Remember that comment Richardson made that implied that he thought homosexuality is a choice? How did it go....
It's a choice.
Oh, yeah, that sounds about right. Well, anyway, his campaign is freaking out now. So much so that I received this press release from his campaign at 12:07am last night, an hour and a half the debate ended, with the subject line "Richardson's Statement Clarifying Answer From HRC Forum". His clarification is as follows:
New Mexico Governor Bill Richardson issued a statement tonight clarifying an answer to a question during the Human Rights Campaign Presidential Forum in Los Angeles. The question came from panelist Melissa Etheridge, who asked if he believed homosexuality is a choice.
The rest after the jump.
Here's the rest of his backtrack (emphasis theirs):
"Let me be clear -- I do not believe that sexual orientation or gender identity happen by choice," Governor Richardson said. "But I'm not a scientist, and the point I was trying to make is that no matter how it happens, we are all equal and should be treated that way under the law. That is what I believe, that is what I have spent my career fighting for. I ask that people look at my record and my actions and they will see I have been a true supporter of the LGBT community."
Well, it was kind of strange that he was even asked this in the first place, and it's even stranger that he didn't clarify even after Melissa Etheridge told him he got the answer wrong, and honestly it doesn't matter if he thinks that it's a choice or not as long as he chooses good policy.
But guess what? You don't just walk into an HRC event and say sexuality is a choice on live TV if you want to get into their constituency's good graces. The point of this forum wasn't policy positions; we knew where they all stood from the HRC questionnaire a couple of months ago on the issues important to the HRC. This event was about them coming out and making sure they're speaking our language, that they are comfortable around us, and that they know how to talk to us, so that we can assess their credibility and ensure that we don't get thrown under the bus when they get into office.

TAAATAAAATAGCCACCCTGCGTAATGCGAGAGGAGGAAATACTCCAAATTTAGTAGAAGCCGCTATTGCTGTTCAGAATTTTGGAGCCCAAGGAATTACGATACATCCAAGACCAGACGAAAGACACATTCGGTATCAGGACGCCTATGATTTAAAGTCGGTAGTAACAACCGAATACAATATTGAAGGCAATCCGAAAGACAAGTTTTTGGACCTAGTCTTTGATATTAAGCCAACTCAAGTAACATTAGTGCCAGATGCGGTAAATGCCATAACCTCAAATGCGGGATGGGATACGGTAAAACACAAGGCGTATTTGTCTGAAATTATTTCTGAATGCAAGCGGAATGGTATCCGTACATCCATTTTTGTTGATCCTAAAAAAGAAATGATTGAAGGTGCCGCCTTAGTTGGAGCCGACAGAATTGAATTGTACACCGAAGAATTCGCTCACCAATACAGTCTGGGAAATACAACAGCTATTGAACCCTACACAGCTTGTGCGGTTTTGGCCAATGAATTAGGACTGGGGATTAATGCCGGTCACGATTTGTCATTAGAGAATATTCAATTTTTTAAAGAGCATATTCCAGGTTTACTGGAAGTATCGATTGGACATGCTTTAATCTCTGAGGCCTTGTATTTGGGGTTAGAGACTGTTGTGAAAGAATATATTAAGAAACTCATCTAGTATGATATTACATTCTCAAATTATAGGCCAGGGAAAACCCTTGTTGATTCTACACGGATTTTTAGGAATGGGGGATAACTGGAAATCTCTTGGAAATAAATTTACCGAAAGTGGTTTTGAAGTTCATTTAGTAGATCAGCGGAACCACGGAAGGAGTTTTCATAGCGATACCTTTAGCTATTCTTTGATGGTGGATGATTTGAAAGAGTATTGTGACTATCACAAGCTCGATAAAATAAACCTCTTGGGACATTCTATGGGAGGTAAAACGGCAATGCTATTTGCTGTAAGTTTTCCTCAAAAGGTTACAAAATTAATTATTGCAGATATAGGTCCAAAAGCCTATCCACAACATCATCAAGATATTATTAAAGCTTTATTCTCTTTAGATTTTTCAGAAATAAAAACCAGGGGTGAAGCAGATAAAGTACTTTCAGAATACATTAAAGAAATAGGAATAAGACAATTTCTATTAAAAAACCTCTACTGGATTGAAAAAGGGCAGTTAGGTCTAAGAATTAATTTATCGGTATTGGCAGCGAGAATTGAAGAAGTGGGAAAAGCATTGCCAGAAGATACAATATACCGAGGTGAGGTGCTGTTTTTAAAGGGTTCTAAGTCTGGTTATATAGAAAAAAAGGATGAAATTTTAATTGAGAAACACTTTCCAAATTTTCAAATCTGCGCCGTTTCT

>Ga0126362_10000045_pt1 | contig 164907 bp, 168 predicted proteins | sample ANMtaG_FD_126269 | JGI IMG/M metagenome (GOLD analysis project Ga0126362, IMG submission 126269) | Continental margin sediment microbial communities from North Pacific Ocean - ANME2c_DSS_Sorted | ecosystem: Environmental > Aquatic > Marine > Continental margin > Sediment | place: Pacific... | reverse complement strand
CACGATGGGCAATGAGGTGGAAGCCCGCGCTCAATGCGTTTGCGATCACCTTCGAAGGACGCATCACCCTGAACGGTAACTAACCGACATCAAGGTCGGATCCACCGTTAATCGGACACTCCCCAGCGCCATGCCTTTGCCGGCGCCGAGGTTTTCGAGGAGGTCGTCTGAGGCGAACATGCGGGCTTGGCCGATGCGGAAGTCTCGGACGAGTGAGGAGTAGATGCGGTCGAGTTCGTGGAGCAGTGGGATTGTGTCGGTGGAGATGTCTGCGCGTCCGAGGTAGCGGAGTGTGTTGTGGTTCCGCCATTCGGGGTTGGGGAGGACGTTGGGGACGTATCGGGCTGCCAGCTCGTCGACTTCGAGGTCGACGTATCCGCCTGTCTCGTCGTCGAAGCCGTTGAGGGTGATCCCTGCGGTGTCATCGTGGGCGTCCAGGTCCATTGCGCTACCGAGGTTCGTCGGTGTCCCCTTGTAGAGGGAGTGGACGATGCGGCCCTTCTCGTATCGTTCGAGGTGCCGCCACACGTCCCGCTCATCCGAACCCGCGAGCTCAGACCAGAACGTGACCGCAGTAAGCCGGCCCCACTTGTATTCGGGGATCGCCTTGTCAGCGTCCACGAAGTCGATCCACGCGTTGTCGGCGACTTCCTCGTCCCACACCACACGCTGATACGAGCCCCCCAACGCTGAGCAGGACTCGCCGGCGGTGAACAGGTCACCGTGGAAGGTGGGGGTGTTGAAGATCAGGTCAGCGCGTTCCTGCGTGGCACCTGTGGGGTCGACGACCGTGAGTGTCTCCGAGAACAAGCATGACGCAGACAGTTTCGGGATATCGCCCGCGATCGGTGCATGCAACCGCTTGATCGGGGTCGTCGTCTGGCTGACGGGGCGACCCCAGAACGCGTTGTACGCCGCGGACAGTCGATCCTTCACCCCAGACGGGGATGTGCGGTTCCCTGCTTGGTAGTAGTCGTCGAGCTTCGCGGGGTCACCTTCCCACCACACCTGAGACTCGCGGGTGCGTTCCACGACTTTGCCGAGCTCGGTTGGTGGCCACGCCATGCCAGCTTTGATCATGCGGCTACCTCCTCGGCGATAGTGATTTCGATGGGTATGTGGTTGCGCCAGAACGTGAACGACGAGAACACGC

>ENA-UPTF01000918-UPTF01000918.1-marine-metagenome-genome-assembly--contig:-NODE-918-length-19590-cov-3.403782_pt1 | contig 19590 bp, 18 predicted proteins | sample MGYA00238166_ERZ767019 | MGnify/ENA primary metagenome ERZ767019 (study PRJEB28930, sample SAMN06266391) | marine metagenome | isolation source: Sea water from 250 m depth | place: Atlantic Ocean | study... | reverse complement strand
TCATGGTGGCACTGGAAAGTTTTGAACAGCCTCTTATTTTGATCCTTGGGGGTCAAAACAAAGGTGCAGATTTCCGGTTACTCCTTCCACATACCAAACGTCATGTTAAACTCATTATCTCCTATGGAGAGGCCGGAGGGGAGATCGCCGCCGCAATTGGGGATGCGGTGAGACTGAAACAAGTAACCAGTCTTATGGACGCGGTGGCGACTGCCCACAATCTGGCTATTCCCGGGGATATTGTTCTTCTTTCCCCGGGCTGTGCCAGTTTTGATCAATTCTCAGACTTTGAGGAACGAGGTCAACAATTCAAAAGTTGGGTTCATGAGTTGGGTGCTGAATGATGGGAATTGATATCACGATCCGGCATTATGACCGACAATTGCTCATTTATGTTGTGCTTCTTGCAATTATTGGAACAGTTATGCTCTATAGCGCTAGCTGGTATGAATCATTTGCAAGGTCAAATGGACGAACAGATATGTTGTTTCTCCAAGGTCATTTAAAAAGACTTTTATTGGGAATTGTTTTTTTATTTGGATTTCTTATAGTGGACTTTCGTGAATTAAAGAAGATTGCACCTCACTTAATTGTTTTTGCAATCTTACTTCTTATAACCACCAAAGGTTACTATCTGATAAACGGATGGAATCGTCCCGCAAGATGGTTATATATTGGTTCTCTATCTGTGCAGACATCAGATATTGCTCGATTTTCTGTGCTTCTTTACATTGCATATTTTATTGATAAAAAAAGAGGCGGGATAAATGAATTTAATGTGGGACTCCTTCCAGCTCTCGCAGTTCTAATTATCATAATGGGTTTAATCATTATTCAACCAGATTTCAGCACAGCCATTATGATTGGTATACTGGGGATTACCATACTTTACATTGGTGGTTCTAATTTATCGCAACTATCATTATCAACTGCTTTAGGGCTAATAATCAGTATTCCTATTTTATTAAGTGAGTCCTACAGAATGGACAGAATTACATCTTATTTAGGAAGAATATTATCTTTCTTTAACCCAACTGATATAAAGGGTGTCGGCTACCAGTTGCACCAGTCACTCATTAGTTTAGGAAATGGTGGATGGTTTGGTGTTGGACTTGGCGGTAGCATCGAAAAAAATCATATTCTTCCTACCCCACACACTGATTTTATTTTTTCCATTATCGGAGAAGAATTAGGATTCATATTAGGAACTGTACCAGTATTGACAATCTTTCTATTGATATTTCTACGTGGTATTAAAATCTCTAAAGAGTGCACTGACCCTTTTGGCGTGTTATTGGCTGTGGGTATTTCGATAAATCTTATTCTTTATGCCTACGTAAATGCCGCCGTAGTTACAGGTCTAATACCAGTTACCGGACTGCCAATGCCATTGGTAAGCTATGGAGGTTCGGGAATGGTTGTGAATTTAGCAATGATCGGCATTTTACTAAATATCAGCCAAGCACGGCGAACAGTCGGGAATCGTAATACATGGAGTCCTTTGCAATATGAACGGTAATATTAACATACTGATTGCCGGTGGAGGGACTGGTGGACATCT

And when it came to that, Richardson failed with this answer. He showed that he wasn't up to speed on where the majority of LGBTQueer people are when it comes to sexuality and gender identity and that he really wasn't familiar with the way our gaystream culture has developed. And a lot of us are going to feel like his straight-out-of-the-60's answer is the same sort of lip service Clinton paid to us in '92.
His press release response that it doesn't matter if it's a choice, it's autonomy and equality that are important, is actually about where I am right now. But guess what? He didn't say that in the debate. He probably didn't say that for the press release either - it was most likely written up by a staffer who made up the quotation and attributed it to him. And if he can't figure out that that's a nerve for us, well, it really just goes to his judgment and shows how little he prepared for this event.
It's not hard. Most gays are understandably sensitive to being told that they chose to go against their natural heterosexuality. So I'm really surprised that he didn't even take Melissa's and Carlson's opportunities to clarify while on stage, but I guess this shows a lot about what kind of candidate he is.